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Dedekind Cuts Question (Conceptual)

  1. Apr 7, 2012 #1

    I have just begun a self-study program in analysis and have a question about Dedekind cuts.

    My question is this: My understanding is that cuts are constructions by which to define the reals in terms of the rationals. I.e. the reals are a set of cuts, each of which is a set of rationals. And a cut is the set of rationals to the left of (or less than?) a certain point.

    So my real question is: If we must use cuts to construct the reals, how do we know WHERE to cut in order to construct the cut that corresponds to an irrational, real number like sqrt(2)? How is this reasoning not circular? If we DO NOT HAVE the number yet, then how can we even talk about objects TO THE LEFT of the number (or oriented in any way with respect to it)?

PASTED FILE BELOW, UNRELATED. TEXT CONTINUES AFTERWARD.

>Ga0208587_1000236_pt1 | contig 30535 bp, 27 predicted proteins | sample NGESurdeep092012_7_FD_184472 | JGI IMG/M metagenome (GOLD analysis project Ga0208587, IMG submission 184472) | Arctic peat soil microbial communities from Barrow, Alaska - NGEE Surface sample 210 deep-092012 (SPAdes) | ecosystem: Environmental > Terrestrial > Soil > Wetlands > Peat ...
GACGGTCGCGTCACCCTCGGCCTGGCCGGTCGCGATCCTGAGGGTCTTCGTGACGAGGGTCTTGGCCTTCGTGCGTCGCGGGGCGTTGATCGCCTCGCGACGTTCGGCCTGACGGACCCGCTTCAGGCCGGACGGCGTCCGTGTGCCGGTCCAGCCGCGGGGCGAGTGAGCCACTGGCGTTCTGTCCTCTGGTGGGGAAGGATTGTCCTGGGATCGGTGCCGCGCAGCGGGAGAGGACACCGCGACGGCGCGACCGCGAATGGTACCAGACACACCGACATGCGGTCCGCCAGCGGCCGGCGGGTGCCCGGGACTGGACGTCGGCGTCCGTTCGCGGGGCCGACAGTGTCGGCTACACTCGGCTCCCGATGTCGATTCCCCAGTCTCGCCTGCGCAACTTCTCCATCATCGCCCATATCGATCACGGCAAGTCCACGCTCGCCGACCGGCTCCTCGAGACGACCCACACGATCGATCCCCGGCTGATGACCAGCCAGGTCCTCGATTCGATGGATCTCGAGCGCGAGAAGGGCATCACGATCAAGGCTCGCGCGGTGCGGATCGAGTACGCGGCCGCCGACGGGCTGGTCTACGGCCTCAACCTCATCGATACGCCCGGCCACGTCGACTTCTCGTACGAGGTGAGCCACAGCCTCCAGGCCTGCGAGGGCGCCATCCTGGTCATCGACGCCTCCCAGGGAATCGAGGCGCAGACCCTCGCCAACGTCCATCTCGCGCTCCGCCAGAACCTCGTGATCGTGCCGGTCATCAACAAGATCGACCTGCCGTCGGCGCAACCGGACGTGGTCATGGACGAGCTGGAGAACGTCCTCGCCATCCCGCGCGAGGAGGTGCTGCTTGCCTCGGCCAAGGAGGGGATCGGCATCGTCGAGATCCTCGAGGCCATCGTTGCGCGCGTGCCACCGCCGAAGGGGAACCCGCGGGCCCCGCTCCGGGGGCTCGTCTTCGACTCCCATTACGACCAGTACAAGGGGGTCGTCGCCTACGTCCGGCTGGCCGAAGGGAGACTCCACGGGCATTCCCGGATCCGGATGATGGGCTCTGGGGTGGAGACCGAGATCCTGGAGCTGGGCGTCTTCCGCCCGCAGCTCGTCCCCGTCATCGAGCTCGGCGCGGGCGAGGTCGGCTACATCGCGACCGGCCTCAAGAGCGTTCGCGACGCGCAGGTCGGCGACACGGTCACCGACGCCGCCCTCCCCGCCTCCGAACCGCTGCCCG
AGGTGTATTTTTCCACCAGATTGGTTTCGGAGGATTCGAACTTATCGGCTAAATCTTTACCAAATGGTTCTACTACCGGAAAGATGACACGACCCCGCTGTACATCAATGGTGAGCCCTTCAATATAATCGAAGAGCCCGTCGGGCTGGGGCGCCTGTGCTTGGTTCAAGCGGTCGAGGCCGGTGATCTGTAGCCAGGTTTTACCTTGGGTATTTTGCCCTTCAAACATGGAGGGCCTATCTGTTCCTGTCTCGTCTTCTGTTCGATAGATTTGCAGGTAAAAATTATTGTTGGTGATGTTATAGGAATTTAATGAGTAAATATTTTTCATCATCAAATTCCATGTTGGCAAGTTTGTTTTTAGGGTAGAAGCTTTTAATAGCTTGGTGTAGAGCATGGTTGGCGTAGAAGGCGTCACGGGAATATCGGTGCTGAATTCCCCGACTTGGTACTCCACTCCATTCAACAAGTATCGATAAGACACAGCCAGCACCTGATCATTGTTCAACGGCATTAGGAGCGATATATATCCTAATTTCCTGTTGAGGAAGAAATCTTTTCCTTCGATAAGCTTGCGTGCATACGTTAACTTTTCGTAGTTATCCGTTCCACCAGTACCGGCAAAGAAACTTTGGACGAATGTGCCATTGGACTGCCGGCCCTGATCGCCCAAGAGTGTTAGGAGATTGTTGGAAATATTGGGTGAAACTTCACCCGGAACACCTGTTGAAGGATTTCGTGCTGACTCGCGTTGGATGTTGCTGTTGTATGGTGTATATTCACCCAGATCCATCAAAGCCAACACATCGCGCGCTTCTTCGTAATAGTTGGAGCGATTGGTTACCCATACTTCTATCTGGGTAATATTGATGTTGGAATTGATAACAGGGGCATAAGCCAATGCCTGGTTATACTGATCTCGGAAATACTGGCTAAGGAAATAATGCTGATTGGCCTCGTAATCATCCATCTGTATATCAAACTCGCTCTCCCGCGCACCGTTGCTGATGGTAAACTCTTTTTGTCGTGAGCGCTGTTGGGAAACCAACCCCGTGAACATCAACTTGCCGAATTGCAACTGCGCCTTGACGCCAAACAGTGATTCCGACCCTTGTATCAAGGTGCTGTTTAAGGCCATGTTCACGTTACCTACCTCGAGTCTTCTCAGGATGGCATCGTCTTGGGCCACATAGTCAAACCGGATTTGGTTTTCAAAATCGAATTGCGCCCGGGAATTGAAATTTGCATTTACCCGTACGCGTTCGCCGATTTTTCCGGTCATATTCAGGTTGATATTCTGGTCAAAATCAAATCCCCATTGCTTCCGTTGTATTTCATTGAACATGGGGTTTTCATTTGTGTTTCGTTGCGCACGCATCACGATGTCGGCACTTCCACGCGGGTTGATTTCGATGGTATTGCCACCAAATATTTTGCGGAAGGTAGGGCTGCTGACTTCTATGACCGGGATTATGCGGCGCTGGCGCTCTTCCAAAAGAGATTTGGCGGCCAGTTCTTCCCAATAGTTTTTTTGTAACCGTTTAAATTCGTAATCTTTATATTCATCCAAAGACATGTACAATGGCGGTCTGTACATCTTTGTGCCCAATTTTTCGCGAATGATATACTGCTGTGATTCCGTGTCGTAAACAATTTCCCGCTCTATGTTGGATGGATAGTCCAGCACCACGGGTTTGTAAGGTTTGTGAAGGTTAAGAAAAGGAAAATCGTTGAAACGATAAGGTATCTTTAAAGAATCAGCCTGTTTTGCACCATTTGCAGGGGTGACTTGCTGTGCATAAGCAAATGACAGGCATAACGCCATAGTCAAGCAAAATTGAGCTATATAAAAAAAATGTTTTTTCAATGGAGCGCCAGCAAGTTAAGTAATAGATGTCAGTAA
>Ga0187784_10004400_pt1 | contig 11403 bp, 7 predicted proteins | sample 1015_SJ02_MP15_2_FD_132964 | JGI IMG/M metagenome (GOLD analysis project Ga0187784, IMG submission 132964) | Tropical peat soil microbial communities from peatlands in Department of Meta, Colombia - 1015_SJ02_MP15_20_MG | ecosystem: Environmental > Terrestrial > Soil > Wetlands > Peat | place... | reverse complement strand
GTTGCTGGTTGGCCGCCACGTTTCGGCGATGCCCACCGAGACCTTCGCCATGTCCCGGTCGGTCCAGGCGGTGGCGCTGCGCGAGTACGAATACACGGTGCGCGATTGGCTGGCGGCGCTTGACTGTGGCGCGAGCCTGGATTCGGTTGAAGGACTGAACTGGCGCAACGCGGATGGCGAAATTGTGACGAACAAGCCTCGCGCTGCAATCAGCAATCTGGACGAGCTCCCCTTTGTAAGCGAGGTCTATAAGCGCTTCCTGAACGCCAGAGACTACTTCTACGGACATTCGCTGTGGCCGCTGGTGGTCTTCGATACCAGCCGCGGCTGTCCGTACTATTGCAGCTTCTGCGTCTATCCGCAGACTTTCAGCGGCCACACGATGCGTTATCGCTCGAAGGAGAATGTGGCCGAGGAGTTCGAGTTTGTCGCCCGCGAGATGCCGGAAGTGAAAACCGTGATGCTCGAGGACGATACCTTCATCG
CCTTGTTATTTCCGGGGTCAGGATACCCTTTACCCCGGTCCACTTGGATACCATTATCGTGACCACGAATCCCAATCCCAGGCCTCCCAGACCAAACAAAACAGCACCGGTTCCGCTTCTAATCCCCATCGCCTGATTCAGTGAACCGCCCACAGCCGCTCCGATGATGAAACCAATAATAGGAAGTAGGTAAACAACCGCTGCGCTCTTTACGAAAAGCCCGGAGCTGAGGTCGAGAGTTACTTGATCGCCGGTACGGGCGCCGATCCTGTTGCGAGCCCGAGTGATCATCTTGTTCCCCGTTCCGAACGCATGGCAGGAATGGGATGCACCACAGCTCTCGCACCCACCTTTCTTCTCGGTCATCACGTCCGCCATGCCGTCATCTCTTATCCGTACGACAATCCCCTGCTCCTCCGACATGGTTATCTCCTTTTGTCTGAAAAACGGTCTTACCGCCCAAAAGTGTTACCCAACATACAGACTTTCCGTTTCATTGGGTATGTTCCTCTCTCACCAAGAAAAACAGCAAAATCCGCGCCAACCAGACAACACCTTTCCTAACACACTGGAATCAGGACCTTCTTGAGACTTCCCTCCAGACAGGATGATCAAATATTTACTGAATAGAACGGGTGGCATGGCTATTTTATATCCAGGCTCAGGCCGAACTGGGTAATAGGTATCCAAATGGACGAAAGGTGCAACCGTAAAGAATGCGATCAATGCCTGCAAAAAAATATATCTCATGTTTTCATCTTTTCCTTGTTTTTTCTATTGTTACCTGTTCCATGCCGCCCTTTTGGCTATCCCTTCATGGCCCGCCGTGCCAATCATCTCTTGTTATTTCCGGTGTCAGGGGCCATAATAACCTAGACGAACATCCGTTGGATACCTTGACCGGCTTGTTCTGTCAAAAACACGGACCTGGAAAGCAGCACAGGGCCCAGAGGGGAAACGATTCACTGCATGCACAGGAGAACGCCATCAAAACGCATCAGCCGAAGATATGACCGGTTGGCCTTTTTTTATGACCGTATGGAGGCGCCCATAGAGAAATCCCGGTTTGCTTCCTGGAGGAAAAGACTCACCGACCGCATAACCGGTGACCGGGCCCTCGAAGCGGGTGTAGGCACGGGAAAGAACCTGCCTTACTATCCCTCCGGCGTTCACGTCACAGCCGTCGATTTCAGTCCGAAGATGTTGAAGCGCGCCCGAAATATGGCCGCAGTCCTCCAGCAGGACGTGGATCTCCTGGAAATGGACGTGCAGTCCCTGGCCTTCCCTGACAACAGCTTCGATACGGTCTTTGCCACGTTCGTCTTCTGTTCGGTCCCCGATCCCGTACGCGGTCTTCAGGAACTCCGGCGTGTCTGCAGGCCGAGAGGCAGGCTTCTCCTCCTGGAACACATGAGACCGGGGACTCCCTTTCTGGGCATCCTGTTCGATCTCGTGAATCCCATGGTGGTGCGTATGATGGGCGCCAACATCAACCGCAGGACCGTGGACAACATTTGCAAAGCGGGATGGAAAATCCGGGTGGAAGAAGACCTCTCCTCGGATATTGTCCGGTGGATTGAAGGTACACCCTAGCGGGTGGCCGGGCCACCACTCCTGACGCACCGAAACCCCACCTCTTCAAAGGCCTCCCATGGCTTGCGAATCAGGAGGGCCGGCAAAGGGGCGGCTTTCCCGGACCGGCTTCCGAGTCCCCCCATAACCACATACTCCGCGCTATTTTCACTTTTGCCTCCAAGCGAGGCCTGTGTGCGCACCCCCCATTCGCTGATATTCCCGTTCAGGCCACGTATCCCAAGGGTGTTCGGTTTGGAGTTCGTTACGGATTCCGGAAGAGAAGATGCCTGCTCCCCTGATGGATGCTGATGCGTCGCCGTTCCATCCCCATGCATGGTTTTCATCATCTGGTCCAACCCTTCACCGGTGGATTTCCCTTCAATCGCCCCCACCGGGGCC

Thanks for taking the time to read and consider.
  2. jcsd
  3. Apr 7, 2012 #2
    What you actually do is consider all limits in the rationals. For instance to construct the square root of 2 just take all cuts such that all rationals in it are smaller than 2 when squared. Here no irrational number is used in any way just rationals and being able to square.

    There can be no knowing where to cut, because there is in this construction nowhere to cut. You construct the reals as a set of subsets if the rationals namely all the subsets where is a rational is included also all rationals to the left of it are included.
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